unlawfully by others. It is important to be careful about what information we post about ourselves.

The other side of the issue is that social media has its place and that the same issues that people have
when communicating in social media venues can also happen in face-to-face communication. For

instance, bullying is done through the Internet and face-to-face. Also, on the positive side, social media

gives us an opportunity to connect more easily with more people than we could do before. People who

are reticent in talking with people face-to-face may gain more self-con�dence because of

communicating successfully with social media friends. Since communicating in social media is not

usually in real time, people are able to think about how to communicate more clearly and effectively
what they want to say; however, in real time, as in face-to-face conversations, it can be harder to

choose the appropriate words that represent your intent.

Another bene�t of social media engagement is the ability to network professionally. The growing

popularity of professional social media networking is showing how professional people can help each

other more easily forcareer and professional opportunities, advice, and resources. Social media sites

are also excellent resources for business and public relations purposes. An example of a popular social

media networking site is LinkedIn. LinkedIn serves to build professional networks, access knowledge
and insights, and build opportunities.

The following are the strategies for engaging social media successfully:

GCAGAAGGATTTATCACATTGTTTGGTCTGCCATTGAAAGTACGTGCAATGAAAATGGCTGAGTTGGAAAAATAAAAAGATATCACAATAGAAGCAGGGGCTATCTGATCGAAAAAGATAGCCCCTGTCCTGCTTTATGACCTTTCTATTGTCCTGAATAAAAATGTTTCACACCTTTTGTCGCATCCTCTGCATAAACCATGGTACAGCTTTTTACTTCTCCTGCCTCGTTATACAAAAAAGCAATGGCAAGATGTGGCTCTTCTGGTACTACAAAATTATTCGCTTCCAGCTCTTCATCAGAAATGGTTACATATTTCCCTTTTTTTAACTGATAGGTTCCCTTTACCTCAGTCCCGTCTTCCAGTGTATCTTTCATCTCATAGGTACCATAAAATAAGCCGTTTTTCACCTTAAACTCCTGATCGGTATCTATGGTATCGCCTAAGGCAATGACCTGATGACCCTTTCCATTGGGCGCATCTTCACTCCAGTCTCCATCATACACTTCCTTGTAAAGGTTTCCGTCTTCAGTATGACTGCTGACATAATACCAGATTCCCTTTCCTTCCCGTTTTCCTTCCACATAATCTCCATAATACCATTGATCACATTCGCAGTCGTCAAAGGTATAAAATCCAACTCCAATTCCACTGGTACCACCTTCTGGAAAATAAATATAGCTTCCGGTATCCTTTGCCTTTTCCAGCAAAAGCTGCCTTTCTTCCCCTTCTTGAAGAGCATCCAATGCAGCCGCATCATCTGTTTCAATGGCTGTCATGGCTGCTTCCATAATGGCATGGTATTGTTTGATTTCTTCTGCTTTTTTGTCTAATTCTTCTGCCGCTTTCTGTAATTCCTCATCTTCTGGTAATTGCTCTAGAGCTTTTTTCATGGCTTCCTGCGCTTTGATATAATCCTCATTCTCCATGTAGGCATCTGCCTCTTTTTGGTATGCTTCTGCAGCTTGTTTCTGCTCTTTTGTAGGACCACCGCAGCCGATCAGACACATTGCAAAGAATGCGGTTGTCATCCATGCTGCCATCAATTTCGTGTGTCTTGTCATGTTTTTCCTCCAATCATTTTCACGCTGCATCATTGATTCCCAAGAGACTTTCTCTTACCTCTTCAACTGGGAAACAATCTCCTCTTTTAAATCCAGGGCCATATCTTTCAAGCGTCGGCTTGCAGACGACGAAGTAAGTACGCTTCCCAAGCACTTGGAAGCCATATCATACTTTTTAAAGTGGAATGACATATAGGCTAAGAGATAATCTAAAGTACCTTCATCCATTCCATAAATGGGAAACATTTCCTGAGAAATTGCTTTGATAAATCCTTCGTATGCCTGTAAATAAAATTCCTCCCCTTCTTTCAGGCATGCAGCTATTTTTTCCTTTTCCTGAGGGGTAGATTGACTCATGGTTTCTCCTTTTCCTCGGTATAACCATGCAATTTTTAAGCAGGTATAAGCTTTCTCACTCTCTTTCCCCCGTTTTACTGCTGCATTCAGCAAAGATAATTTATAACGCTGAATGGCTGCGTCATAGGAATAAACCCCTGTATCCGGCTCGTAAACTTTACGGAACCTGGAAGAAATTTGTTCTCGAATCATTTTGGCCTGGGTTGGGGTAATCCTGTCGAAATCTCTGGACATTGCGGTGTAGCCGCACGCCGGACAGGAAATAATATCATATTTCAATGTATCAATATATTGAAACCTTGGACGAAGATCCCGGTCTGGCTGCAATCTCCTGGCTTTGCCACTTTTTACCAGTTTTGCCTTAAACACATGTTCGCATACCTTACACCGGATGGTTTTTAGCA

Be careful about what you post in your personal pro�le as this information may get in the hands

of someone who will use this information unlawfully or unethically. For example, some people

either omit their birthdays or post a different day.

Be careful when communicating with someone you don’t know through other connections as
that person may or may not be who he or she is claiming to be.

Guard against using social media as a crutch to avoid face-to-face interactions. Social media

should not replace possible face-to-face interactions.

Remember, since you do not have nonverbal communication cues when communicating through

social media, as you do when interacting directly with someone, you need to ask questions about

the intended meaning. Emoticons are more contrived than genuine face-to-face responses.

Ask yourself if social media engagement is taking up too much of your time. Is social media

engagement replacing time spent with others or time spent on important tasks?

Remember when applying for a job that employers are looking for applicants’ social media pages.

So don’t post anything that you would not want a potential employer to see.

Make a conscious choice not to engage in a con�ict through social media. Interpersonal con�icts

are more effectively solved in face-to-face interactions.

Finally, remember that whether you choose to communicate face-to-face or through social media, you
need to be ethically other oriented. This is akin to the golden rule “Do unto others as you would have

others do unto you.”

Additional Materials

Relationships

Click each topic to learn about how social media and relationships are connected.

Strategies for Developing
Online Friendships

Strategies for Developing
an Online Romance

View the PDF Transcript of Relationships (media/transcripts/Week5/SU_COM2006_W5_G2 ?

_&d2lSessionVal=83vkmmrsczcH8ATfvgTLx0emF&ou=91172)

https://myclasses.southuniversity.edu/pub/content/9652b600-efbf-483c-a22f-adb1324c66bc/SU_COM2006_W5_G2

https://myclasses.southuniversity.edu/content/enforced/91172-17115841/media/transcripts/Week5/SU_COM2006_W5_G2 ?_&d2lSessionVal=83vkmmrsczcH8ATfvgTLx0emF&ou=91172

Six Stages of Relationships

Beebe, Beebe, and Redmond (2017) metaphorically describe the escalation and de-escalation of a

relationship as the escalation and de-escalation of an elevator. When a relationship is escalating, the

stages progress from acquaintance to intensi�cation and, �nally, to intimacy. The stages of de-

escalation are turmoil or stagnation, deintensi�cation, individualization, separation, and